Directive for Vail employees to leave, if able, is coming from Eagle County

County manager says while temporary employees are welcome here, they may be safer elsewhere

Vail employees leave work on Saturday, March 14, after receiving word the resort would not reopen on Sunday. On Tuesday, workers in town-owned and Vail Resorts-owned employee housing were told to leave if they could. Eagle County confirmed Wednesday that request is consistent with the county's direction.
John LaConte |

Telling employees “counties are issuing direction for all employees to leave who are able,” Vail Resorts has seen a large exodus from their properties in recent days.

Eagle County Public Health confirmed Wednesday that direction has indeed been issued by Eagle County asking Vail Resorts employees to leave employee housing.

“This does include asking seasonal employees to transition back to their place of primary residence if they can do so,” said Heath Harmon with Eagle County Public Health.

Vail Resorts employees who had been offered summer jobs and were planning to stay are also being asked to leave.

The local health department also issued recommendations Tuesday asking Eagle County permanent residents to stay home, if possible, until April 16.

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What’s the meaning of home?

County Manager Jeff Shroll acknowledged that this may be a moment that appears to define just how welcome temporary employees really are in Eagle County.

“Yes you’re part of our community, yes you’re part of the economic engine that makes this valley go,” Shroll said. “You may be safer and wiser to go back to your place of origin because we have a pretty significant spread issue going on up here, but if you can’t we’re going to treat you just like we treat the county manager.”

In a letter to employees on Wednesday, Vail Resorts CEO Rob Katz said medical resources in the communities Vail Resorts operates in need to be focused on the challenge ahead.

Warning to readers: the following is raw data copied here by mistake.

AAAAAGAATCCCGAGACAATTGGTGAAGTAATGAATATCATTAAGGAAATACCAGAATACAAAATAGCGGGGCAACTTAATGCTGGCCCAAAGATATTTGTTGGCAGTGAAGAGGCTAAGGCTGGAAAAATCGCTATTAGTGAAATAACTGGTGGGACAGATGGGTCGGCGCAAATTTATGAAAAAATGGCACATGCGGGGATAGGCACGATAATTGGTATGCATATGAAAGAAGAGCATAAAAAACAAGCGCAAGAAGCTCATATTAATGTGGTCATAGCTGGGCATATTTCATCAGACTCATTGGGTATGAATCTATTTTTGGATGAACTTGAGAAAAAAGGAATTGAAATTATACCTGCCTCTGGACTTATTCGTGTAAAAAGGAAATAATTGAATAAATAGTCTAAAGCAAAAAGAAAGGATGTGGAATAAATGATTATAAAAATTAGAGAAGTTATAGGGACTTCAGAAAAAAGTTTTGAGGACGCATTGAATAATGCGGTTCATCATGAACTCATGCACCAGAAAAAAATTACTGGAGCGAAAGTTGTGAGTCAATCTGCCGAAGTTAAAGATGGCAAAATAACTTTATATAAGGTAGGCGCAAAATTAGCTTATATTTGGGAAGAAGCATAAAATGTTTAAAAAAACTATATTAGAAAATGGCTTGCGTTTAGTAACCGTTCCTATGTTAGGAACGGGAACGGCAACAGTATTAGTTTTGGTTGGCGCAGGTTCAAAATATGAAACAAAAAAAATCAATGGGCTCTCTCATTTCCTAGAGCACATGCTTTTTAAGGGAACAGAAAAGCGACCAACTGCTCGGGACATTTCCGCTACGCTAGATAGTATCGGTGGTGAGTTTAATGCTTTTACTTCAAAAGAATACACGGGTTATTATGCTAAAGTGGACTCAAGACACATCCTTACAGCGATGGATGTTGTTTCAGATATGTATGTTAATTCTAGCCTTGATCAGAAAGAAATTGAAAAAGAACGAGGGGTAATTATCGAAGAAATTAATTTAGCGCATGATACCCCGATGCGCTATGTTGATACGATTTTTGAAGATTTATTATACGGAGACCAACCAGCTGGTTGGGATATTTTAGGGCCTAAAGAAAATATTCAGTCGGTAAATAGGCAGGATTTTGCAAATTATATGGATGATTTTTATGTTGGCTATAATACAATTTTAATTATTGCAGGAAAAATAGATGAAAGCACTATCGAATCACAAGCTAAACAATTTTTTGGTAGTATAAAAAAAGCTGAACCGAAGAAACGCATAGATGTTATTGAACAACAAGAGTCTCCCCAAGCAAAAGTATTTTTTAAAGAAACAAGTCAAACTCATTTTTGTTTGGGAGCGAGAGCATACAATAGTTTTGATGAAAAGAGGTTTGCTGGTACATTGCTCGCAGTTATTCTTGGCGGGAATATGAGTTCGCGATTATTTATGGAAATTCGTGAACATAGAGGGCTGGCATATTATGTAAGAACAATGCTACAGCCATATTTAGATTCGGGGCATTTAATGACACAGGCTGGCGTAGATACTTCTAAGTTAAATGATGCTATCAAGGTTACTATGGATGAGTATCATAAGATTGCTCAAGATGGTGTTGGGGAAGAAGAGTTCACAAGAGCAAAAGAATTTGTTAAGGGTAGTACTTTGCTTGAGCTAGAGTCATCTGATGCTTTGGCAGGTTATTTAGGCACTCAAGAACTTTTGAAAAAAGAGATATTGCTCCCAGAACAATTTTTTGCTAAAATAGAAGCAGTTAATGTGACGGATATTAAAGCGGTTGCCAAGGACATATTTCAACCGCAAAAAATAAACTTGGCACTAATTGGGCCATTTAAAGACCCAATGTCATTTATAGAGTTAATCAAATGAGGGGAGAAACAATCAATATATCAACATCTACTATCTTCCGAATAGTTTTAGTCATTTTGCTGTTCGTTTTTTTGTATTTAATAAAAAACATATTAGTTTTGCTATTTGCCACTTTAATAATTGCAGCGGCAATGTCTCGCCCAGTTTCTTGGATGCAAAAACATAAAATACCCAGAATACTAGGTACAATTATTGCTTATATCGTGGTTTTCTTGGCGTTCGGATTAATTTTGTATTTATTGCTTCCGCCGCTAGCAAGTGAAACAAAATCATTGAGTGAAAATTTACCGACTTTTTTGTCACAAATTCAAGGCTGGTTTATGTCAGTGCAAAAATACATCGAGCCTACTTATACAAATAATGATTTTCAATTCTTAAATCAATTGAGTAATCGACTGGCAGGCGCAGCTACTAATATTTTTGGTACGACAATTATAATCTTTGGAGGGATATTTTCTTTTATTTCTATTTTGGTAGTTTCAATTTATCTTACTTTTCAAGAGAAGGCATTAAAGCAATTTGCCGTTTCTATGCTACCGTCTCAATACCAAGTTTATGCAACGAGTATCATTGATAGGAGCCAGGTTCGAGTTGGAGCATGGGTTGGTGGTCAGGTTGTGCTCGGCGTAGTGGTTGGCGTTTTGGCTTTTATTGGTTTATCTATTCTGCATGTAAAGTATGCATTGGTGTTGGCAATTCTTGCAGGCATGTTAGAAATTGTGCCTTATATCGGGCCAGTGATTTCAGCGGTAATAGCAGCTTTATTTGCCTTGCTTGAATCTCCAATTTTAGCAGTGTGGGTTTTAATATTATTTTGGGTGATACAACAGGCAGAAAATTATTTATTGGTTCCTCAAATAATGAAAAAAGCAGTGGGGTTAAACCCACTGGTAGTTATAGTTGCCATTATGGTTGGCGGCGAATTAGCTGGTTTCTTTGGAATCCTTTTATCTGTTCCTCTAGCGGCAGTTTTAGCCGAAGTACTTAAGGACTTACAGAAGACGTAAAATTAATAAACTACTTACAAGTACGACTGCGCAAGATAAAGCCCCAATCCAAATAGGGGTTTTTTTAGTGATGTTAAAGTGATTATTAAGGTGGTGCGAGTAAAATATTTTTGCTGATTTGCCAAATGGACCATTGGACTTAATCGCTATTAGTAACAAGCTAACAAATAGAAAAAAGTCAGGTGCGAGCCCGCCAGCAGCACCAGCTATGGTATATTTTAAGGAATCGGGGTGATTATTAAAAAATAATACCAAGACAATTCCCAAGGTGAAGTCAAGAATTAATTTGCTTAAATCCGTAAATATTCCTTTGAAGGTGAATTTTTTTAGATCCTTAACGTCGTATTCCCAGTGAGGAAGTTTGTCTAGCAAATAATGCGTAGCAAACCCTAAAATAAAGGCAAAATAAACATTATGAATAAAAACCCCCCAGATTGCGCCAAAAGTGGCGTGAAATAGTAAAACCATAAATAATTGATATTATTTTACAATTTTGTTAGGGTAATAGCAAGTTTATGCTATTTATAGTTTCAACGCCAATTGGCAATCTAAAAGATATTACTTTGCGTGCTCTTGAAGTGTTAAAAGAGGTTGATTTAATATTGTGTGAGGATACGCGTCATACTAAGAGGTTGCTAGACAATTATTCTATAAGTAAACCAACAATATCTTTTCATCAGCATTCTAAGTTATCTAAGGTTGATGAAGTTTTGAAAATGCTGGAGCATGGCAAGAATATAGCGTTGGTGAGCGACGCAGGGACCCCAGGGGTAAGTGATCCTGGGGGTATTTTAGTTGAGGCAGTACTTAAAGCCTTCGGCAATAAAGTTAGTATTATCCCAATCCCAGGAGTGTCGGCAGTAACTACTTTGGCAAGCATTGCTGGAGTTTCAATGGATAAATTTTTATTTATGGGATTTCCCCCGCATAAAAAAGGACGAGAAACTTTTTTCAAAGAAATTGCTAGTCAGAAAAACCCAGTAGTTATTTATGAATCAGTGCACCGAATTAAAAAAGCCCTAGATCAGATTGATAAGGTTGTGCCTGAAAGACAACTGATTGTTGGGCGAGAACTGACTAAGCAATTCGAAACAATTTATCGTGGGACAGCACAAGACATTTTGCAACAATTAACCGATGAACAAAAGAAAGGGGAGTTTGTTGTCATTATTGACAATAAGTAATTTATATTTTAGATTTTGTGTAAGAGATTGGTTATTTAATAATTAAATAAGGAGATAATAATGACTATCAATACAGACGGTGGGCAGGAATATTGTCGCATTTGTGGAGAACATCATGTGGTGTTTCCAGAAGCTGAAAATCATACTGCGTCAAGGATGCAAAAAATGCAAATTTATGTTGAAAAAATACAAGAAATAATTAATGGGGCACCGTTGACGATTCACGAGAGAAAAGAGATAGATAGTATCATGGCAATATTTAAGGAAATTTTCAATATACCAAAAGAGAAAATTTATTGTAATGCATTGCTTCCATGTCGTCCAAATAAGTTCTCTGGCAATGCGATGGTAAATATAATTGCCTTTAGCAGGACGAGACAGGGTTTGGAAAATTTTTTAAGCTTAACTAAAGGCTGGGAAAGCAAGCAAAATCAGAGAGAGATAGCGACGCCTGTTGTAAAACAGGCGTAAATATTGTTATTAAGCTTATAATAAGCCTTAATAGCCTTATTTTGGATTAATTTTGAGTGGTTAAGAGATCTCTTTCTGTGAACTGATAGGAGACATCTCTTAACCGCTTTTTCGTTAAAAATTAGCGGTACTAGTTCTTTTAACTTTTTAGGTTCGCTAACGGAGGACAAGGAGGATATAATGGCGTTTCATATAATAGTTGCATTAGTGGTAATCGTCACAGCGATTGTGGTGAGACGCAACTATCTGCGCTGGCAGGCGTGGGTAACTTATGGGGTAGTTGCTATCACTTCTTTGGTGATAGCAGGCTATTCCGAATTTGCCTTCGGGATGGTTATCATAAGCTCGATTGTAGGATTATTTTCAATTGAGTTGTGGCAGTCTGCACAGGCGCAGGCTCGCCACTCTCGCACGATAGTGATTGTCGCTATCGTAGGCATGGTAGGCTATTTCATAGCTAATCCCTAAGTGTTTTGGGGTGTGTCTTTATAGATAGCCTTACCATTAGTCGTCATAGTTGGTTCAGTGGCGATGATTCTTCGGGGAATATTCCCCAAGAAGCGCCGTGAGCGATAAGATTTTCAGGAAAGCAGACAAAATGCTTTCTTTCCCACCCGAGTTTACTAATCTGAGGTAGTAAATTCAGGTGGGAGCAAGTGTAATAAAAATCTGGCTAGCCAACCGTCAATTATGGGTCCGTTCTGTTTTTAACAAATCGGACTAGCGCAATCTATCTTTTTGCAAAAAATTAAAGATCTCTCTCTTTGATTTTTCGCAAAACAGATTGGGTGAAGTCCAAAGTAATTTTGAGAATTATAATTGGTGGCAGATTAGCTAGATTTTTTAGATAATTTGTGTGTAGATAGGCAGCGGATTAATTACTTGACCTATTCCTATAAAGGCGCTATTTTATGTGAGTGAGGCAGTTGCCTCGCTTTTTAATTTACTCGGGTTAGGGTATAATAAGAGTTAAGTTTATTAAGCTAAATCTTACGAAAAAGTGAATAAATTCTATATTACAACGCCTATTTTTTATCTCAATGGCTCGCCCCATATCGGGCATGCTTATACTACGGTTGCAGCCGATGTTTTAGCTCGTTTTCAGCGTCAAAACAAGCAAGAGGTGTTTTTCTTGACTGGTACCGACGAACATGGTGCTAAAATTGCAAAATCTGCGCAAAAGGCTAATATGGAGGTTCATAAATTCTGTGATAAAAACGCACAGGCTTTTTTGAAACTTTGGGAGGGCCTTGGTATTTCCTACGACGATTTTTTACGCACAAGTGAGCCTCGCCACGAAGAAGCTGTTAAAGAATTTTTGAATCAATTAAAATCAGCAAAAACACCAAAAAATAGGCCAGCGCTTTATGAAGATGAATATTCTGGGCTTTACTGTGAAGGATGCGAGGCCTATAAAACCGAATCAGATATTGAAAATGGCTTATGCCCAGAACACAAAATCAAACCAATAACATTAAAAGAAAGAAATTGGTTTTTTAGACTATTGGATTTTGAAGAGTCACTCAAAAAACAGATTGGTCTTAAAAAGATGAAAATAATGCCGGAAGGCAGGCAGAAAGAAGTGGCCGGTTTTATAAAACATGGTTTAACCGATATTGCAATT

“It is in your best interest, and in the best interest of the community, for those who can return home to do so as soon as possible,” Katz told employees. “We want everyone to be in the right place to get the best support.”

Shroll said he agreed with most of what Katz had to say.

“We’re not kicking anybody out, but if you have a permanent place of residency, you should probably go back there,” Shroll said. “That probably is a better place to be than where Eagle County is, as it has turned to be a pretty significant disease transporting place.”

Infrastructure working properly

In his Wednesday letter to employees, Katz also said transportation options are becoming limited, and community infrastructure is shutting down.

Shroll said this is not the case in Eagle County.

“All of our infrastructure — water, sewer, wastewater, broadband, power, Holy Cross, Xcell, gas — all of those places are not affected by any of the things we have issued as public health orders — because our primary goal is to protect our own permanent residents here,” Shroll said.

Shroll added that the county’s bus system is currently operating on a full schedule, free of charge.

The town of Vail suspended bus services on Wednesday.

“We want to help take the burden off the county’s strained medical resources and reduced transportation options, in addition to getting our employees out of dense housing, which increases risk of exposure,” said Ryan Huff with Vail Resorts.

Shroll said he viewed the dense housing in Vail as a similar situation to universities, which are also telling students to leave.

“That’s probably not the safest for social distancing,” Shroll said. “This is not the best time to be sharing kitchens and bathrooms … but if there are seasonal employees who can’t get home for a variety of reasons, maybe wherever they’re from their borders are closed, we’ll find some accommodation for them.”

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